So the technique that we're developing with Linda and the LAD chromatography, we're able to just extract it from a solution, just those four elements. So we're not caring about all of the rare earth elements. There's a whole lot of others that have very low value or very small markets. It's those four elements that we literally pull directly from solution, in a market ready form. So, that's the real beauty. So when you think normally about rare earth elements, people talk about solvent extraction. And solvent extraction requires progressive group separation where you separate five from five or four from three, and then three from two and two from one. This is quite different. We've turned that around and we directly take the metals we want. And that's a very, very optimistic view on, on the OPEX that we'll be requiring with this technique.
Gerardo Del Real: The other thing that really stood out to me, Mark, is the fact that the research here is being done at Purdue University. The monazite was sourced from an operational mineral sand mine in the Eastern US. This seems like a domestic solution to a very real domestic and global problem, right?
Mark Saxon: Yeah, for sure. And really, I guess what Medallion has been focused on from the start is what we're calling transferable technologies. So we've developed our Medallion monazite process, which is the one that takes the mineral sand monazite and breaks it down in sort of a safe and sustainable way. And we were looking to pair it with something that we're allowed to go from solution to solution, I guess, go straight through. And that creates an efficiency that very few methods can match. So we've taken mineral sand monazite from the US, we've done a process within North America and extracted the rare earth metals in North America into a market ready form. And that's a pretty rare thing. We can now pick up that technology. We can design that to go into essentially any location around the globe.
So there's mineral sand monazite in many locations. We would be able to take the two sides of our technology, drop it into a certain location and let's say it's Western Australia, or let's say it's Africa. And they would be able to produce a market ready separated neodymium, praseodymium, dysprosium, terbium very, very quickly and get the most value from their resources. And that's really what we're wanting to achieve. So I think high value add for low value resources is key. And we're also very focused on, I guess, the ESG and sustainability impact of this as well. And, this really is looking like some best in class technologies from the ESG and sustainability point of view as well.
Gerardo Del Real: And do I understand it correctly that the recoveries of the rare earth elements here from the solution were greater than 99%? Is that accurate?
Mark Saxon: Yeah. Kind of accurate. And the way I've expressed it in that press release, we haven't yet measured that in our own test work. And really, we don't need to. We understand what we're doing, but Linda's work and the work from Purdue has shown 99% is achievable in the other work they've done. So we're very happy that we'll be achieving 99% or at least plus 90% when we go into a commercial post.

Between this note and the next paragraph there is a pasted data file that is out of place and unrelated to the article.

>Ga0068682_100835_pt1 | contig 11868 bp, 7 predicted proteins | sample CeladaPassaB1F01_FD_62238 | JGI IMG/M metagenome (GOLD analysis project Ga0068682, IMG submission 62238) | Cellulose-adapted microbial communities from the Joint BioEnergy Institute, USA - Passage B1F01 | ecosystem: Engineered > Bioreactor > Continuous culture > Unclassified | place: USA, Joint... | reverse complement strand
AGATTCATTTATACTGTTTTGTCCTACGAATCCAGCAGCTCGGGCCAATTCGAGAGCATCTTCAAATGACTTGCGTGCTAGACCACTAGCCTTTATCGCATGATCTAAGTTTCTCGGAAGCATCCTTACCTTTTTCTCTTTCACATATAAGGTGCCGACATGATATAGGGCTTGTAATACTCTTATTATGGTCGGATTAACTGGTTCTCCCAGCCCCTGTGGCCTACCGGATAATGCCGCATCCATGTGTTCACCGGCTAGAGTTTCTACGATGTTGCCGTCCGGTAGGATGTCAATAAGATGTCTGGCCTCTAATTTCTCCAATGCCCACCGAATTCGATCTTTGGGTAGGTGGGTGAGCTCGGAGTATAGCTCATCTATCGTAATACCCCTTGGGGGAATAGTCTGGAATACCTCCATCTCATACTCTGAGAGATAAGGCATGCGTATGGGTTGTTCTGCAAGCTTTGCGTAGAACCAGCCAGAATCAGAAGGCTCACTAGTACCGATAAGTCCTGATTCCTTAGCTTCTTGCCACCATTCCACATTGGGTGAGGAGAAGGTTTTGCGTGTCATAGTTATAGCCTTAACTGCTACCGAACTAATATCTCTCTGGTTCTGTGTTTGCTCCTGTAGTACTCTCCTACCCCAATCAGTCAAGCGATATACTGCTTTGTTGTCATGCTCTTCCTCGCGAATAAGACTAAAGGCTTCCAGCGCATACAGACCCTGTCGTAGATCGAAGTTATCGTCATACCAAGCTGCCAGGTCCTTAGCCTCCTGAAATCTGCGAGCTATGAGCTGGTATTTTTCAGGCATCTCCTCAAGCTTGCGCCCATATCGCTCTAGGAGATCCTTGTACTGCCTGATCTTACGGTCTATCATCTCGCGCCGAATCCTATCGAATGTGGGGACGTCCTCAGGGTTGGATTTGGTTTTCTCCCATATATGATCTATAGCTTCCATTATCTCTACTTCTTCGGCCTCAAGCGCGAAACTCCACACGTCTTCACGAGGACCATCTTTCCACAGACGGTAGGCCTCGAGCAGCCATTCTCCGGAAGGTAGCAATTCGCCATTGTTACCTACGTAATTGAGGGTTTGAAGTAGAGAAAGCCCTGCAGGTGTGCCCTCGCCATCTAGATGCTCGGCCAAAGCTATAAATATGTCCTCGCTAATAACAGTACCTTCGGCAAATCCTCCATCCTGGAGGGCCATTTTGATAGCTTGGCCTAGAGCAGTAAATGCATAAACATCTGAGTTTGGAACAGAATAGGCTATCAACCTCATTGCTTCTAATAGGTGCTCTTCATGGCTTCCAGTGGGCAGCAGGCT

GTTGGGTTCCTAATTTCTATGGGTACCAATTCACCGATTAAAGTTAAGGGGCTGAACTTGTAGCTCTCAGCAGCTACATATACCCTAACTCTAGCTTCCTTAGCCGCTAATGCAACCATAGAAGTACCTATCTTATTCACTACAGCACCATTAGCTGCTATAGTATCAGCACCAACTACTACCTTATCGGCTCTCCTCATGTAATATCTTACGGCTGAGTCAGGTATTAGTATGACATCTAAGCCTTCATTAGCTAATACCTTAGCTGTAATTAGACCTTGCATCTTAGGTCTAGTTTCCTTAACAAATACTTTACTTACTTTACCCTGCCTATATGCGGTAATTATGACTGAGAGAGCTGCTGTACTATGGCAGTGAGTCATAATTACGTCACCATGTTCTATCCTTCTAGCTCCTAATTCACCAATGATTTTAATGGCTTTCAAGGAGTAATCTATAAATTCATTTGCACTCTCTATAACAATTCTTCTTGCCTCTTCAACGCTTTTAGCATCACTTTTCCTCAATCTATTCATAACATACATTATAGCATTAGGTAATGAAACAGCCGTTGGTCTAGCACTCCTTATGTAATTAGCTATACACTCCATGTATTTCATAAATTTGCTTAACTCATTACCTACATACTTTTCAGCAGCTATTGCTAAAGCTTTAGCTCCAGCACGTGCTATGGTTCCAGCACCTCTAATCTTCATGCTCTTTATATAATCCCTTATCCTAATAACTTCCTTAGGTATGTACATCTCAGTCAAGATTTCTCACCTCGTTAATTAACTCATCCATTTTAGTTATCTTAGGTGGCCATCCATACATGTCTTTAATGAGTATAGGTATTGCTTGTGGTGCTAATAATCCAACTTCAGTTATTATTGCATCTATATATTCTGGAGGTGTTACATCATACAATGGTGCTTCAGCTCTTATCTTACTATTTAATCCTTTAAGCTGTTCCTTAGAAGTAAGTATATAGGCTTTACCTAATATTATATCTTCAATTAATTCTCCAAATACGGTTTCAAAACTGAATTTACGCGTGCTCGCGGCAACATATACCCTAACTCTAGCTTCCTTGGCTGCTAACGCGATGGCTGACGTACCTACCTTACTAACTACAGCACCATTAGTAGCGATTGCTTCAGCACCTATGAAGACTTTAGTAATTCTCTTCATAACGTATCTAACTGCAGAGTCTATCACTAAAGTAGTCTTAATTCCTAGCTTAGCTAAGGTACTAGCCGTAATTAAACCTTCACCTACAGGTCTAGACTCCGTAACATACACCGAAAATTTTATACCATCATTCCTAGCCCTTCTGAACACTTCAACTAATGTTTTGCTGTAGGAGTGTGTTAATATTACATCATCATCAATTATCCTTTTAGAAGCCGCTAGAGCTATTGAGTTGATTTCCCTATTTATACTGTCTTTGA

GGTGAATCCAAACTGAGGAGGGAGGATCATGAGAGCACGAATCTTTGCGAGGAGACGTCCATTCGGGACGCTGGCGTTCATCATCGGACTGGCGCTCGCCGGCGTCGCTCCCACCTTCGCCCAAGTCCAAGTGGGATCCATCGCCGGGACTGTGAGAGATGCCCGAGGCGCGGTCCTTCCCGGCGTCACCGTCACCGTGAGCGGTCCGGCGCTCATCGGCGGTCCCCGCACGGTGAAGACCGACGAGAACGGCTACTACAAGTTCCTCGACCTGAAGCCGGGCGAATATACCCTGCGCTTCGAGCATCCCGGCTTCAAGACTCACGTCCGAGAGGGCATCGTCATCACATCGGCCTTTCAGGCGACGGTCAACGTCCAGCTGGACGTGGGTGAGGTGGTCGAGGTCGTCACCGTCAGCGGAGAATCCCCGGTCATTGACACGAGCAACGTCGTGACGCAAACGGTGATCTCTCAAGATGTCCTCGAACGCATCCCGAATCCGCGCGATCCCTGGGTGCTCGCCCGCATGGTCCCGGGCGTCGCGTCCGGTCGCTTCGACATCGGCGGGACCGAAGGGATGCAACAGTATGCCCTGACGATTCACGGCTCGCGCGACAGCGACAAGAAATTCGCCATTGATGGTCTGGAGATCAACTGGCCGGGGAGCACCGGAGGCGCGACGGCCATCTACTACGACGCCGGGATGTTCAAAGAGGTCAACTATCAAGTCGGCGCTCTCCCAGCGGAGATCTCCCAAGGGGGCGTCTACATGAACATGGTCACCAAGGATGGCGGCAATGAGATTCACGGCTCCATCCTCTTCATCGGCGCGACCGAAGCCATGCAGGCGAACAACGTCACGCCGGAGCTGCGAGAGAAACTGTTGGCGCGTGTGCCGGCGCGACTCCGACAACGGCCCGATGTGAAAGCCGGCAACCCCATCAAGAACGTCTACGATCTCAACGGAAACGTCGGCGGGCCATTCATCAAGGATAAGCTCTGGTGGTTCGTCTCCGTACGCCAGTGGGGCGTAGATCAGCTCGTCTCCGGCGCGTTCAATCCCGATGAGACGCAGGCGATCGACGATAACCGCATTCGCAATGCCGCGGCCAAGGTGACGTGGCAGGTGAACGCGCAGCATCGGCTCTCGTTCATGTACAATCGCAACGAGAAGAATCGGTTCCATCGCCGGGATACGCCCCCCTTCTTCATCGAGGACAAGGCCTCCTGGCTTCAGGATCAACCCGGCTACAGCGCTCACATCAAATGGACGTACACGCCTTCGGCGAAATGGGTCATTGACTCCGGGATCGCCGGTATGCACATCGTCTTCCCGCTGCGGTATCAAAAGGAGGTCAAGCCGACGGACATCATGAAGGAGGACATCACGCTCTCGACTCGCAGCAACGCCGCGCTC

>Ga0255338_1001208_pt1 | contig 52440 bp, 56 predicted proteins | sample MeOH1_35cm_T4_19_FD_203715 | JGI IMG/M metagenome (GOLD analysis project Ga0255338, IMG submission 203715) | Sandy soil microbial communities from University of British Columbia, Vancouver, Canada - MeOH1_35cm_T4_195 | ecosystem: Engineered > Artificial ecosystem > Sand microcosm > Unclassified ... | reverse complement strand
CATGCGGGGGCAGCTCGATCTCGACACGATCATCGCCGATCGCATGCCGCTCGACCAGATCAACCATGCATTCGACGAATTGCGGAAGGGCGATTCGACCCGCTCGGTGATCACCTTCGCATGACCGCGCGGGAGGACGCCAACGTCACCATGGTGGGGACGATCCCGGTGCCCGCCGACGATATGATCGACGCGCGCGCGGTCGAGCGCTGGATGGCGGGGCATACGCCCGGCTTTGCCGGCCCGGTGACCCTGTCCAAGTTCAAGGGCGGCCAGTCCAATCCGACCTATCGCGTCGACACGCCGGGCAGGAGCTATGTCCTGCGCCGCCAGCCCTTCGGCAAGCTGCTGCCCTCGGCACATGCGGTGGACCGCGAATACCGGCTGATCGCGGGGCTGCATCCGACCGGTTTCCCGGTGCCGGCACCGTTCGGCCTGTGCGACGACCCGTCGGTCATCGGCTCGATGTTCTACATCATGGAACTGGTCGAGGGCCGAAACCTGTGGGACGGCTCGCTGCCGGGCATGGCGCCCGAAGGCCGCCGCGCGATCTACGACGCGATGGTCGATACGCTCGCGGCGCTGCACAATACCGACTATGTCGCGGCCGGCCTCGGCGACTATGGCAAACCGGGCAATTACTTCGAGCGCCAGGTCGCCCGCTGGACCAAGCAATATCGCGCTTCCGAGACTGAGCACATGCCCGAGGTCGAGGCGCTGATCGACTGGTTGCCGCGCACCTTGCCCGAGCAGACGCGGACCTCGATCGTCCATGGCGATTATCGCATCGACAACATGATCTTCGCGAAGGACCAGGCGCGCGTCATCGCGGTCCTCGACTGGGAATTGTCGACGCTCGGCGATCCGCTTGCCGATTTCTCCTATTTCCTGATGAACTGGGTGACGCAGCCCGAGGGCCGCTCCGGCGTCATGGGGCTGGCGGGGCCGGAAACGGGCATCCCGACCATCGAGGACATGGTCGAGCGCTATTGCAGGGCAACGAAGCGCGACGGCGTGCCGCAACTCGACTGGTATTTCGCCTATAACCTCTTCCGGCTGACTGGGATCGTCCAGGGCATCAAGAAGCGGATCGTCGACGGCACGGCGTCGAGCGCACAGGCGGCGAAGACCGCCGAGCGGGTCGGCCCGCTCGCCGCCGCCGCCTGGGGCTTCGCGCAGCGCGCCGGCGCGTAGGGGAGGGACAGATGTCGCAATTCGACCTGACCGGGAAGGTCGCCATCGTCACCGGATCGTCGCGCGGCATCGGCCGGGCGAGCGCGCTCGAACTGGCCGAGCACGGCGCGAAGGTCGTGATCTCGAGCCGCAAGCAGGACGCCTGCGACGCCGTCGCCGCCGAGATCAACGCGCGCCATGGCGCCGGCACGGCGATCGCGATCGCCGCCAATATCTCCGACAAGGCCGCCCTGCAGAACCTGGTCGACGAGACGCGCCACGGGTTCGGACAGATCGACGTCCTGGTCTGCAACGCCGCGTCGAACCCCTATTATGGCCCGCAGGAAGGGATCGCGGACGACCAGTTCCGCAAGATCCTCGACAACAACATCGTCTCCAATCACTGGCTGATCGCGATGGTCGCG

Gerardo Del Real: You mentioned a larger volume of PLS being separated for scaled up test work and optimization. You mentioned that in the release. How large a volume and what is the goal?
Mark Saxon: Sure. So at the moment we've got a 60 kilograms of monazite, which will go through a digestion process. And so that will then provide enough feedstock for the work at Purdue for many months. In particular, that will give us the opportunity as well to work on the rarer metals, which are dysprosium and terbium. Obviously the rarer metals, there's less in solution. So they're a little bit harder to work with. So using larger volumes will give us that opportunity. And I guess as well, we're talking to a whole range of other partners that are considering themselves, their extraction technologies, their separation technologies, thinking about building separation facilities. Then the position that we're in now, I think it would be crazy for those partners not to speak to Medallion and work out exactly what we're doing and seeing if it's a fit. It won't be a fit for everyone. There's lots of different technologies in the market, but certainly it's going to have a really strong place. And I think this is a really disruptive technology in the rare earth industry.
Gerardo Del Real: What comes next, Mark?
Mark Saxon: We're still pushing on with that Purdue technology. We'll have the tech-economic study in the market very soon. We know that's getting very close and that will then guide us how we use that technology in the future. So we're making plans that are opposed to TA and we'll share those as they come along.
Gerardo Del Real: Looking forward to it. That was a really, really thorough update. Thank you again for the time. Anything else to add to that?
Mark Saxon: No that was great, Gerardo. I appreciate the opportunity to share and it's an interesting market and very glad that we're playing a very pivotal role in a very important market for the US and the globe.
Gerardo Del Real: It's necessary. Good work. Keep it up. Thank you.
Mark Saxon: Thanks, Gerardo. Cheers. Bye now.